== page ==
Netanyahu says Israel may need to extend lockdown, pleads with Haredim to comply

PM reportedly favors extending lockdown by 10-14 days; official overseeing outbreak in Haredi community says it accounts for 30% of all cases

Police officers enforce virus lockdown restrictions in the ultra-Orthodox Jerusalem neighborhood of Mea Shearim, January 18, 2021. (Yonatan Sindel/Flash90)
Police officers enforce virus lockdown restrictions in the ultra-Orthodox Jerusalem neighborhood of Mea Shearim, January 18, 2021. (Yonatan Sindel/Flash90)

Prime Minister Benjamin Netanyahu warned on Monday that Israel will likely need to extend its current lockdown restrictions, despite its successful vaccination campaign.

Visiting a vaccination center in Beit Shemesh with Health Minister Yuli Edelstein, Netanyahu said, “We may need another short, limited period of restrictions. In any event, we will not extend the lockdown by more than two weeks.”

Channel 13 reported that Netanyahu supports extending the lockdown by at least 10 days, covering two weekends.

Cabinet ministers are set to meet on Tuesday to discuss extending the current rules beyond the scheduled end date on January 21.

Edelstein also spoke in support of a longer lockdown, saying, “Tomorrow, we will request the government extend the lockdown. There’s no other option and no other way.”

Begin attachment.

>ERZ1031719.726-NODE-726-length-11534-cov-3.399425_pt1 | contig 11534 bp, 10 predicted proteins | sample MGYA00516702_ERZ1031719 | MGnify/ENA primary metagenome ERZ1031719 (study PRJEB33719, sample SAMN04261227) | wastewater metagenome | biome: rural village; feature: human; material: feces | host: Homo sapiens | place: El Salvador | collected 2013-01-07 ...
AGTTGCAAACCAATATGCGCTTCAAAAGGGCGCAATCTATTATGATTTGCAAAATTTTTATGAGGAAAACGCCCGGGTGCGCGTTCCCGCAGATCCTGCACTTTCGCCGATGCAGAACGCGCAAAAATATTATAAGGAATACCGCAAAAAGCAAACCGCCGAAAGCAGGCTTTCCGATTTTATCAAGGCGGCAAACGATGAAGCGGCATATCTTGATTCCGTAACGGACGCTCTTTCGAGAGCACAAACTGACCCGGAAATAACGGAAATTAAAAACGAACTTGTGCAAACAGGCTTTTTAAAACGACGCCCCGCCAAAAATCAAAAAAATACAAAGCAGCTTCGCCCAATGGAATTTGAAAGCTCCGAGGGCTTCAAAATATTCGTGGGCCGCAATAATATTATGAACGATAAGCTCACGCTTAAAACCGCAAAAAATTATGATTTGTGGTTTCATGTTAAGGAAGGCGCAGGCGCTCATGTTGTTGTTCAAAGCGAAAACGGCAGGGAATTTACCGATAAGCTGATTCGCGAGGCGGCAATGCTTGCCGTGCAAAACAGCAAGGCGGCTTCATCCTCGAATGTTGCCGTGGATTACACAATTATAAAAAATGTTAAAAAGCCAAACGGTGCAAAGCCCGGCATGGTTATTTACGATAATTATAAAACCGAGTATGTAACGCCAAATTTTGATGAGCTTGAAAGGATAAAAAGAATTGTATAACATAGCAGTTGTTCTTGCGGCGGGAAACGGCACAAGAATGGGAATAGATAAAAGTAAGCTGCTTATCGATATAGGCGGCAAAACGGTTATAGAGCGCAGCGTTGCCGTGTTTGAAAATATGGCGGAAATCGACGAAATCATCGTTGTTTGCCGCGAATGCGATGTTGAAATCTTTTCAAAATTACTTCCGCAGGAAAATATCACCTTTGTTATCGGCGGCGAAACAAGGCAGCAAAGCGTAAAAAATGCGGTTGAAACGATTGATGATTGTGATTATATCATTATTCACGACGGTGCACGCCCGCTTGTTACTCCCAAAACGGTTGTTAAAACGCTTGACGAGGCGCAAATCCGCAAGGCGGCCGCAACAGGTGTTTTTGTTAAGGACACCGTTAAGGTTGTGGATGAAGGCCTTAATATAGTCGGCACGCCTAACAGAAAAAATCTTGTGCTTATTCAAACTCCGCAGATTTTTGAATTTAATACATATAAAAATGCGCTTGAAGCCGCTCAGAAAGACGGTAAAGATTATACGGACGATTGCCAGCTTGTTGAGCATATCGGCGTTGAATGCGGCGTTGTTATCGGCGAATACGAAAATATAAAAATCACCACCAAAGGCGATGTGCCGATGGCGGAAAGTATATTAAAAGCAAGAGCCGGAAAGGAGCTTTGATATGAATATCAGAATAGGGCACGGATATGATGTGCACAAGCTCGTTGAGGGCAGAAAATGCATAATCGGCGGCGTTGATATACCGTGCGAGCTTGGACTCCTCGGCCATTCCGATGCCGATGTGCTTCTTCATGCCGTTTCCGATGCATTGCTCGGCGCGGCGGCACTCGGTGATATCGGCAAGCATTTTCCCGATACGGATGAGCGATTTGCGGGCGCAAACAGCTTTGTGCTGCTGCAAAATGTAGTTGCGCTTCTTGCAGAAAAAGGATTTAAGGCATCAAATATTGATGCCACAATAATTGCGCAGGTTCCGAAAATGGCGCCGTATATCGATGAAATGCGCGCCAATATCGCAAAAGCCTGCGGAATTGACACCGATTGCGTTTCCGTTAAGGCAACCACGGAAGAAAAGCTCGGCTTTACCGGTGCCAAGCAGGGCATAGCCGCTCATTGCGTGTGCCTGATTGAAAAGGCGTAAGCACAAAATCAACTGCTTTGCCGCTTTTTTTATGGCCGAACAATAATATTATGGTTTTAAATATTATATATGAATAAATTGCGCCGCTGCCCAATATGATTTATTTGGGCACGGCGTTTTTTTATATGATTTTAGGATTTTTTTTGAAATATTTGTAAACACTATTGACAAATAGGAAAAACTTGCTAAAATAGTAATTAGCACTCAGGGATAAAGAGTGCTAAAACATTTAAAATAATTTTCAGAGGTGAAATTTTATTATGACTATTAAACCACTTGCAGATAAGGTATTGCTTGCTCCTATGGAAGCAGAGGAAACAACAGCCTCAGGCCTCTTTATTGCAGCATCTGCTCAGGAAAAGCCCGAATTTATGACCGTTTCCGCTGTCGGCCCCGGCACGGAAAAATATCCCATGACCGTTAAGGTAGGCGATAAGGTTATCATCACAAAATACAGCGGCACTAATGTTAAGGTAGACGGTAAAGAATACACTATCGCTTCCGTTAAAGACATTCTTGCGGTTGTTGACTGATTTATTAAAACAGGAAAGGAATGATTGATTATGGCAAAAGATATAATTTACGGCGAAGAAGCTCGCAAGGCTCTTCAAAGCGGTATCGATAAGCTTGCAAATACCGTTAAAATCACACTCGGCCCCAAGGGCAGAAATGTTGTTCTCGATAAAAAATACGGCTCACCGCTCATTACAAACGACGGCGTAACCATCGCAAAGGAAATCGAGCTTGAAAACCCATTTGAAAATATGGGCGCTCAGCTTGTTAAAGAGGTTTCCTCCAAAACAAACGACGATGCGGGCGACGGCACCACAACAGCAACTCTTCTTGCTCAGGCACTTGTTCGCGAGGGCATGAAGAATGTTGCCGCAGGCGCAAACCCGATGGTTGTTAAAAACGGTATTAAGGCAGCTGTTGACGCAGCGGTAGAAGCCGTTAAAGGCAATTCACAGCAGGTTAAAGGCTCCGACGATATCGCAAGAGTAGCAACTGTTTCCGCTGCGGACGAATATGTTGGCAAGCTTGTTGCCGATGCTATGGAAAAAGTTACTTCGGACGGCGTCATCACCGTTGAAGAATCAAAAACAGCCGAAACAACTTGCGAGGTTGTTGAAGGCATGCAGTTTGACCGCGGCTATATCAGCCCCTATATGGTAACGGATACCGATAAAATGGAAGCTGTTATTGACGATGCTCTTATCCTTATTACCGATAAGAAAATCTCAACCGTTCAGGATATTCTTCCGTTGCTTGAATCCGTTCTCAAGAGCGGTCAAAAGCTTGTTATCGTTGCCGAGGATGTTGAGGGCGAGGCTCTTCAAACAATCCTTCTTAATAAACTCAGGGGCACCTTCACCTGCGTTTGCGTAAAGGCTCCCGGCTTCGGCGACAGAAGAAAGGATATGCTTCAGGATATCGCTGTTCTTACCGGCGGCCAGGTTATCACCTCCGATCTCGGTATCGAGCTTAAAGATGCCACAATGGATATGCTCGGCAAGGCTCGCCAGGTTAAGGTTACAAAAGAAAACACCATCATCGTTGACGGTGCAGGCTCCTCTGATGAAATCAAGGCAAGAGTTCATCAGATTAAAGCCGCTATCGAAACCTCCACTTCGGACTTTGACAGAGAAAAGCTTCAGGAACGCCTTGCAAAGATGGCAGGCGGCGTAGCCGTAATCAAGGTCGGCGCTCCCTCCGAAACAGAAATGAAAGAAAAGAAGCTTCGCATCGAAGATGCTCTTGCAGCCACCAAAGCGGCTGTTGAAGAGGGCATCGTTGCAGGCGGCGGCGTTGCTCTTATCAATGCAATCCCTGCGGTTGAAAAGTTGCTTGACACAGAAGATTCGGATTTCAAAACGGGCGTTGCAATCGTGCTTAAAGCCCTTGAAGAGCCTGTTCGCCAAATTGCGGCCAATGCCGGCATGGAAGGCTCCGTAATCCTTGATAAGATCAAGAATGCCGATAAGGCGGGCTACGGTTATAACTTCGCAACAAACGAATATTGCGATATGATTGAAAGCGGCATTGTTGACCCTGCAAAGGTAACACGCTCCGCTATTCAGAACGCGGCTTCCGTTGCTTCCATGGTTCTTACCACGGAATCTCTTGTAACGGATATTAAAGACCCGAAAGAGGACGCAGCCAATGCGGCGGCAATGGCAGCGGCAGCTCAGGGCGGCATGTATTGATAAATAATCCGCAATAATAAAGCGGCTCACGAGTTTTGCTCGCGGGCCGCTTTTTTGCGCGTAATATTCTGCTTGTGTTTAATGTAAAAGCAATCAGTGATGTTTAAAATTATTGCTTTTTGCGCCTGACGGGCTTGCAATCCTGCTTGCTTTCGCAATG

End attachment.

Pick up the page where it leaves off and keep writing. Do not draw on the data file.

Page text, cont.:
Netanyahu lauded Israel’s response to the pandemic and blamed virus variants that are believed to be more transmissible for the runaway infection rate.

“The mutation is running wild around the world,” Netanyahu said. “There are countries in Europe talking of a lockdown until April. That’s not the situation here.”

Netanyahu added that he had spoken with other world leaders about advancing a group to research and produce vaccines for viruses and future pandemics.

He said he had instructed Edelstein and Transportation Minister Miri Regev to immediately step up virus testing for international travelers entering Israel and to tighten further regulations for flights.

An ongoing concern for health officials is the outbreak in ultra-Orthodox areas and violations of restrictions in some parts of the community.

Police at a temporary roadblock in Jerusalem, January 17, 2021. (Yonatan Sindel/Flash90)

Roni Numa, the government official who oversees the pandemic response in the ultra-Orthodox community, said in a Monday press briefing that more enforcement was needed to close Haredi schools.

Numa said shuttering ultra-Orthodox schools for another 10 days would be exceedingly difficult, and emphasized that most ultra-Orthodox schools are closed, and only about 15 percent remain open.

“If only a small part is open, if we don’t stop it, [the outbreak] will continue to grow,” he warned.

He said that 30% of infections in Israel were coming from the ultra-Orthodox community, but said that it appeared the high rate of infection was decreasing. The group constitutes around 10% of the general population.

Some 20% of virus tests are coming back positive in ultra-Orthodox areas compared to around 5% in the general population, Numa said.

Netanyahu on Monday asked Rabbi Chaim Kanievsky, a major leader of the Haredi community, to keep schools shuttered if the lockdown is extended, according to Hebrew media reports.